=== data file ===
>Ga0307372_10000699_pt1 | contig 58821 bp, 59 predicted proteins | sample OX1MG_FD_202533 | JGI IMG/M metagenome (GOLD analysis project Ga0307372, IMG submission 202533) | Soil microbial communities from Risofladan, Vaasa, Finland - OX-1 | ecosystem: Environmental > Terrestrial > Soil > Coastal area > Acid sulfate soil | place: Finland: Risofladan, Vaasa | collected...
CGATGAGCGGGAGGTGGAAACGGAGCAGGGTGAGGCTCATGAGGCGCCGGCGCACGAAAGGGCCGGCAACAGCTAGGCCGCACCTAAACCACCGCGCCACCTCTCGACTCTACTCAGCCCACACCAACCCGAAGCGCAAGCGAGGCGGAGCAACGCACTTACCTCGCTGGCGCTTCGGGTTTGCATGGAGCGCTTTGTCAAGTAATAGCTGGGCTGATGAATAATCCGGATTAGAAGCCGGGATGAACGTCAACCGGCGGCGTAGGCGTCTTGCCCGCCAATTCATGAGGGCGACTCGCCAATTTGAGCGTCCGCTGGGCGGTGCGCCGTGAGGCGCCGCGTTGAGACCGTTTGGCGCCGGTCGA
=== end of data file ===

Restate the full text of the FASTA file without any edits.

>Ga0307372_10000699_pt1 | contig 58821 bp, 59 predicted proteins | sample OX1MG_FD_202533 | JGI IMG/M metagenome (GOLD analysis project Ga0307372, IMG submission 202533) | Soil microbial communities from Risofladan, Vaasa, Finland - OX-1 | ecosystem: Environmental > Terrestrial > Soil > Coastal area > Acid sulfate soil | place: Finland: Risofladan, Vaasa | collected...
CGATGAGCGGGAGGTGGAAACGGAGCAGGGTGAGGCTCATGAGGCGCCGGCGCACGAAAGGGCCGGCAACAGCTAGGCCGCACCTAAACCACCGCGCCACCTCTCGACTCTACTCAGCCCACACCAACCCGAAGCGCAAGCGAGGCGGAGCAACGCACTTACCTCGCTGGCGCTTCGGGTTTGCATGGAGCGCTTTGTCAAGTAATAGCTGGGCTGATGAATAATCCGGATTAGAAGCCGGGATGAACGTCAACCGGCGGCGTAGGCGTCTTGCCCGCCAATTCATGAGGGCGACTCGCCAATTTGAGCGTCCGCTGGGCGGTGCGCCGTGAGGCGCCGCGTTGAGACCGTTTGGCGCCGGTCGA